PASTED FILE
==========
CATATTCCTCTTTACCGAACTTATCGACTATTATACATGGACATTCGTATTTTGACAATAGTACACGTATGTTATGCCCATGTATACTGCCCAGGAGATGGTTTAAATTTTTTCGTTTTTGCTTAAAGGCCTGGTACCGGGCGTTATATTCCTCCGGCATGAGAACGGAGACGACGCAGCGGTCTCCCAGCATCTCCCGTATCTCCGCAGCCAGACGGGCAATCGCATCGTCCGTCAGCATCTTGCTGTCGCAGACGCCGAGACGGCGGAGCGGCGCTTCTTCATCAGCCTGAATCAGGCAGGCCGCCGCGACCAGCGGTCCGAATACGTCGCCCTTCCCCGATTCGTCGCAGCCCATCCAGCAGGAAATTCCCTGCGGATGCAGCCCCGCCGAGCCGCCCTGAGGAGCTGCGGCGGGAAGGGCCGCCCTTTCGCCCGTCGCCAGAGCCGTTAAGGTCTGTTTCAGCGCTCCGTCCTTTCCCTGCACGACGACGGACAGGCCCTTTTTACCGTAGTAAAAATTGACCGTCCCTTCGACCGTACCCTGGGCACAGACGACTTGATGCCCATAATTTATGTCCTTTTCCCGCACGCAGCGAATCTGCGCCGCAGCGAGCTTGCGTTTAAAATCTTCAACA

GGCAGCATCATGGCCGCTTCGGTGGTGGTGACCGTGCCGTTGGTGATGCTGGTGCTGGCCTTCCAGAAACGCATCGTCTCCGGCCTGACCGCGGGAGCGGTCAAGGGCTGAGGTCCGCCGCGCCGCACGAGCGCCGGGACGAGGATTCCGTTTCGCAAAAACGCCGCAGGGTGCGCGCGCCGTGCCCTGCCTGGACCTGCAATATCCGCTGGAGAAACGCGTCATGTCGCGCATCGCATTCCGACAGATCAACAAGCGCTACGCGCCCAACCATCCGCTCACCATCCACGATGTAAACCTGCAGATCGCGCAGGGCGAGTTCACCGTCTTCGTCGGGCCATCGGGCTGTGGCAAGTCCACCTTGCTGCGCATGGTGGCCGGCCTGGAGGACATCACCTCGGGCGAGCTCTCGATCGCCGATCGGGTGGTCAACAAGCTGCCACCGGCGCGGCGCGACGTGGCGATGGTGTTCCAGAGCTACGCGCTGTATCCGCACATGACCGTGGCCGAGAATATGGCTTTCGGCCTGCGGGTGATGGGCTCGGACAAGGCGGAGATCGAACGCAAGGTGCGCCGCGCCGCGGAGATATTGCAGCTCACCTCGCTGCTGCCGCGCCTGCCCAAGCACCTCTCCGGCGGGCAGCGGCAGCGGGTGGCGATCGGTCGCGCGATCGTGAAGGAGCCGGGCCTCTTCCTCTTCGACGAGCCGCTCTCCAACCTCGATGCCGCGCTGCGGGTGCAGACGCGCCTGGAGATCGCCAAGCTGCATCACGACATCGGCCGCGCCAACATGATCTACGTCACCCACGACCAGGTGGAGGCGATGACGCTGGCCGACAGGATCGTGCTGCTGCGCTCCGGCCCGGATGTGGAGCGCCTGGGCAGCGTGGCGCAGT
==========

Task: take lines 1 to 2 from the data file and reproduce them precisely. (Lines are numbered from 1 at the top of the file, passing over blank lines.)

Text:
CATATTCCTCTTTACCGAACTTATCGACTATTATACATGGACATTCGTATTTTGACAATAGTACACGTATGTTATGCCCATGTATACTGCCCAGGAGATGGTTTAAATTTTTTCGTTTTTGCTTAAAGGCCTGGTACCGGGCGTTATATTCCTCCGGCATGAGAACGGAGACGACGCAGCGGTCTCCCAGCATCTCCCGTATCTCCGCAGCCAGACGGGCAATCGCATCGTCCGTCAGCATCTTGCTGTCGCAGACGCCGAGACGGCGGAGCGGCGCTTCTTCATCAGCCTGAATCAGGCAGGCCGCCGCGACCAGCGGTCCGAATACGTCGCCCTTCCCCGATTCGTCGCAGCCCATCCAGCAGGAAATTCCCTGCGGATGCAGCCCCGCCGAGCCGCCCTGAGGAGCTGCGGCGGGAAGGGCCGCCCTTTCGCCCGTCGCCAGAGCCGTTAAGGTCTGTTTCAGCGCTCCGTCCTTTCCCTGCACGACGACGGACAGGCCCTTTTTACCGTAGTAAAAATTGACCGTCCCTTCGACCGTACCCTGGGCACAGACGACTTGATGCCCATAATTTATGTCCTTTTCCCGCACGCAGCGAATCTGCGCCGCAGCGAGCTTGCGTTTAAAATCTTCAACA

GGCAGCATCATGGCCGCTTCGGTGGTGGTGACCGTGCCGTTGGTGATGCTGGTGCTGGCCTTCCAGAAACGCATCGTCTCCGGCCTGACCGCGGGAGCGGTCAAGGGCTGAGGTCCGCCGCGCCGCACGAGCGCCGGGACGAGGATTCCGTTTCGCAAAAACGCCGCAGGGTGCGCGCGCCGTGCCCTGCCTGGACCTGCAATATCCGCTGGAGAAACGCGTCATGTCGCGCATCGCATTCCGACAGATCAACAAGCGCTACGCGCCCAACCATCCGCTCACCATCCACGATGTAAACCTGCAGATCGCGCAGGGCGAGTTCACCGTCTTCGTCGGGCCATCGGGCTGTGGCAAGTCCACCTTGCTGCGCATGGTGGCCGGCCTGGAGGACATCACCTCGGGCGAGCTCTCGATCGCCGATCGGGTGGTCAACAAGCTGCCACCGGCGCGGCGCGACGTGGCGATGGTGTTCCAGAGCTACGCGCTGTATCCGCACATGACCGTGGCCGAGAATATGGCTTTCGGCCTGCGGGTGATGGGCTCGGACAAGGCGGAGATCGAACGCAAGGTGCGCCGCGCCGCGGAGATATTGCAGCTCACCTCGCTGCTGCCGCGCCTGCCCAAGCACCTCTCCGGCGGGCAGCGGCAGCGGGTGGCGATCGGTCGCGCGATCGTGAAGGAGCCGGGCCTCTTCCTCTTCGACGAGCCGCTCTCCAACCTCGATGCCGCGCTGCGGGTGCAGACGCGCCTGGAGATCGCCAAGCTGCATCACGACATCGGCCGCGCCAACATGATCTACGTCACCCACGACCAGGTGGAGGCGATGACGCTGGCCGACAGGATCGTGCTGCTGCGCTCCGGCCCGGATGTGGAGCGCCTGGGCAGCGTGGCGCAGT